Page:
Recent Law Graduates Try to Stay Up in a Down Economy
by Natalie Lucas
Although both the University of Denver and the University of Colorado law schools have had recent excellent Bar passage rates, new graduates are experiencing short-lived feelings of success. Simply having a law license is not enough to get a job. In today’s legal market, recent law graduates are competing for limited jobs with candidates who have many years of experience. Graduates today must find creative ways to stay afloat through the troubled economy.
For Joe VanLandingham, a 2009 DU law graduate, the future looked bleak during law school when only three employers participated in on-campus interviewing. VanLandingham, who graduated No. 5 in his class, sent his résumé to more than 100 Colorado law firms, but did not get a single interview. VanLandingham eventually landed his job through a contact he made during the Barrister’s Moot Court competition. He said many of his fellow graduates are still unemployed. A few have resorted to hanging their own shingles.
Although most law students appreciate the opportunity to live in Colorado, the location makes it more difficult to find jobs. According to Misae Nishikura, the Assistant Dean of Career Development at the University of Denver, the Denver metro area is one of the more competitive markets in the country. Data for the class of 2009 will be released soon.
Nishikura said her office is encouraging graduates to stay flexible in their job search. “Even if they want to live in Colorado, we suggest they look in other locations to obtain a couple years of experience, and then try to move back,” Nishikura said.
Bryan Caylor, another 2009 DU law graduate, worked at an internship at a firm for almost nine months. However, unlike Christensen, the internship did not end up in a job offer. Caylor learned, however, that later events occurred at the firm, including staff reductions. Caylor said, “In some ways, I was happy not to have received a job offer that later might have been rescinded or deferred like other people that I know.”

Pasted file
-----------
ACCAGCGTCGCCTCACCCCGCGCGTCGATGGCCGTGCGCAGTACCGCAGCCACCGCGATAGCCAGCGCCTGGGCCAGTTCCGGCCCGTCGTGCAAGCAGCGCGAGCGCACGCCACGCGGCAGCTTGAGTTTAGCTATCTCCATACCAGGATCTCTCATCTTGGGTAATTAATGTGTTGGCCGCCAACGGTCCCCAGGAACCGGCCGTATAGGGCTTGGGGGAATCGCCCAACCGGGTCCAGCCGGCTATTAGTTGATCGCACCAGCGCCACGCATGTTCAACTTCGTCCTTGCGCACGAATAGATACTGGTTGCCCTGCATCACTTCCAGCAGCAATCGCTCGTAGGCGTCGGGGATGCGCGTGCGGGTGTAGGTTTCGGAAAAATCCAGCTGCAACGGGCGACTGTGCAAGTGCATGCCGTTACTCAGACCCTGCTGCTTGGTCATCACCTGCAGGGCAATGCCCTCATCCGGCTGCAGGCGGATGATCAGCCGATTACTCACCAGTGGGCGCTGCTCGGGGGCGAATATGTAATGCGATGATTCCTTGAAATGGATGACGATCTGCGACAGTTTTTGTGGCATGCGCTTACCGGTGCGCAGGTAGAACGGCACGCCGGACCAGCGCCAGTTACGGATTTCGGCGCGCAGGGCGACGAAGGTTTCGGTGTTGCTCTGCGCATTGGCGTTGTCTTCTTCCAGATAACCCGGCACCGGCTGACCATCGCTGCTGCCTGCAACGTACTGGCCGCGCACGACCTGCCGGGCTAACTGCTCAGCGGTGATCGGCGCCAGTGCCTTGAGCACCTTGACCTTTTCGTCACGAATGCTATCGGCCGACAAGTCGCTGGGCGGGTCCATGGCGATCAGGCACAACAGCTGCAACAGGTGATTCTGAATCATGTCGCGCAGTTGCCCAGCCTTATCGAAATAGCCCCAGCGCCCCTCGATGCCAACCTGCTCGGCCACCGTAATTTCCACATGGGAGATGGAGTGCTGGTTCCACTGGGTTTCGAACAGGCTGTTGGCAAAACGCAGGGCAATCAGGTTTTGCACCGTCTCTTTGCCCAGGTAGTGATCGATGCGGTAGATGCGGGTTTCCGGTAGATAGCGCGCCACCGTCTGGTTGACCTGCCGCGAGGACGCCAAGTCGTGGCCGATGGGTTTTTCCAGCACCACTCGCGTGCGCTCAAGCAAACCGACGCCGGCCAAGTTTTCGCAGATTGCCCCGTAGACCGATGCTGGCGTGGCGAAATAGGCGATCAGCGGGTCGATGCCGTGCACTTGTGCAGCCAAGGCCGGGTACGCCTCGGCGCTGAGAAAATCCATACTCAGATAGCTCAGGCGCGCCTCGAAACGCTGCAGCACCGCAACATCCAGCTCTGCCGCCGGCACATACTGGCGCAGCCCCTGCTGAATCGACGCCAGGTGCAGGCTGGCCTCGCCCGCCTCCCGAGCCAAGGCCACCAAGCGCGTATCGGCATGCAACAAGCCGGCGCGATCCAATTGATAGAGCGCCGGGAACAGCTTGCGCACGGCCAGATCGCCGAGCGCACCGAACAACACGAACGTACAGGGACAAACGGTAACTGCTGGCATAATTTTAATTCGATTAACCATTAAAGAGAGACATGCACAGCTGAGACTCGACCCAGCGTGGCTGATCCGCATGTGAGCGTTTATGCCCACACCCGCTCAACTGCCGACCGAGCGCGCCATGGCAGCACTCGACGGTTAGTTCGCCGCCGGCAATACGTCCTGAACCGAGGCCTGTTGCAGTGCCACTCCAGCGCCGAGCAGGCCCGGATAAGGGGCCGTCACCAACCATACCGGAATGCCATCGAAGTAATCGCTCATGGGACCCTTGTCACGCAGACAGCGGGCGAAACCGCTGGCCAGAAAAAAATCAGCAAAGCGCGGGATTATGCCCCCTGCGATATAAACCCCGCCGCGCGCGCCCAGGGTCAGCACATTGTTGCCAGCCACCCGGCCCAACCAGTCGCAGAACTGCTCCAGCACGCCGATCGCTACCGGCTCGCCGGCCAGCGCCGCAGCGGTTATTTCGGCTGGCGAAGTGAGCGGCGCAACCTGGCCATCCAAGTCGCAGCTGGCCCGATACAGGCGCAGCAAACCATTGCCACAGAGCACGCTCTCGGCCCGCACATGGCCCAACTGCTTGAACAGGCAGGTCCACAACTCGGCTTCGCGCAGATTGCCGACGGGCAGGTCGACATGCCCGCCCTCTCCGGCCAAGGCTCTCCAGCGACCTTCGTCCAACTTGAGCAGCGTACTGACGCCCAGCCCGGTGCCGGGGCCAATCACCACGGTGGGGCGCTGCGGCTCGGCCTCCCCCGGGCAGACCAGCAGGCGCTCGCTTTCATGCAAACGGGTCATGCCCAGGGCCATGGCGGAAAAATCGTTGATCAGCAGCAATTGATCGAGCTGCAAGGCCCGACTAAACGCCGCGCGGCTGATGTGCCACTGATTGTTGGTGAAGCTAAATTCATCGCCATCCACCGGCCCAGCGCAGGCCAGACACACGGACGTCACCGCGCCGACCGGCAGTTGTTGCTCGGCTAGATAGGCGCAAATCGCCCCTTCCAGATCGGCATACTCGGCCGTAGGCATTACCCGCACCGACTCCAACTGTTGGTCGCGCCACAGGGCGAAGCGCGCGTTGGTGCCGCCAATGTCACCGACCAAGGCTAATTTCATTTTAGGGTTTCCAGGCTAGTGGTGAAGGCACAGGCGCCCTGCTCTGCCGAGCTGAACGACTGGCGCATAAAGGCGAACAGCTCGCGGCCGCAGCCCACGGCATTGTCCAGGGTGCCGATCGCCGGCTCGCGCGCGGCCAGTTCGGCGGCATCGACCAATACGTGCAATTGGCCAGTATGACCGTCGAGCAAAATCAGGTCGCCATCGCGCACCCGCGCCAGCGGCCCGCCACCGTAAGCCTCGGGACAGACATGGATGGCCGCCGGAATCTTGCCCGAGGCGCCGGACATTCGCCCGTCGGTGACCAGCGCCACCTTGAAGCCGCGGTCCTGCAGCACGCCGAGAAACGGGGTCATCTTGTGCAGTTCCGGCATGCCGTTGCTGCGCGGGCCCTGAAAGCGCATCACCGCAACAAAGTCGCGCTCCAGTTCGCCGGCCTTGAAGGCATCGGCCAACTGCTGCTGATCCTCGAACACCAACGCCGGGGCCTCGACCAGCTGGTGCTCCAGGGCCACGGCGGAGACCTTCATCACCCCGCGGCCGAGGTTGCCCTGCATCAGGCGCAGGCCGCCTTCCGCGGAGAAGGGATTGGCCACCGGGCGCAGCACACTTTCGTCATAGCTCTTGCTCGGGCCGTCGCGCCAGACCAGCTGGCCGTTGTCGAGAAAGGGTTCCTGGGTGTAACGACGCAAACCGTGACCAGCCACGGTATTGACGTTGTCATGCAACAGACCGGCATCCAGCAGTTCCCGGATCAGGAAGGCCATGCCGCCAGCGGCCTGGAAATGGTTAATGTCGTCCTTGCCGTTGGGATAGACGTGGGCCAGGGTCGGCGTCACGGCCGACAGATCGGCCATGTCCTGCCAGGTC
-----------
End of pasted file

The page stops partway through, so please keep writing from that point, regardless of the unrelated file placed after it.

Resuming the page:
During his downtime, Caylor volunteered with Metro Volunteer Lawyers. Nishikura also counsels recent graduates to use their downtime to volunteer, perform contract work, or take on temporary projects. She said many district court judges are looking for interns because the State of Colorado is under a hiring freeze. She also recommends that graduates look for opportunities to pair up with a practicing attorney to write an article and get published. These activities will help graduates stay active, network, gain experience and polish their skills.
Nishikura tells recent graduates to do activities every day to work toward their goal, whether it is making phone calls to contacts, searching Internet job postings or reading legal publications. She also suggests that graduates keep a daily log of their activities. “The structure can boost morale,” Nishikura said.“We are telling graduates to do all the things we normally recommend. However, in this economy they have to do more of everything.”
Law students tend to be individuals with “Type-A personalities” who have succeeded in almost everything throughout their lives. Not being able to find a job can thus be particularly disheartening for them. However, it is important for recent graduates to not lose a hopeful and positive attitude. Caylor tells graduates seeking work: “Do not isolate yourself. Being unemployed is not a disease. Although things may stink, do not let this affect how you interact with other people, including those who may be in a position to hire you.”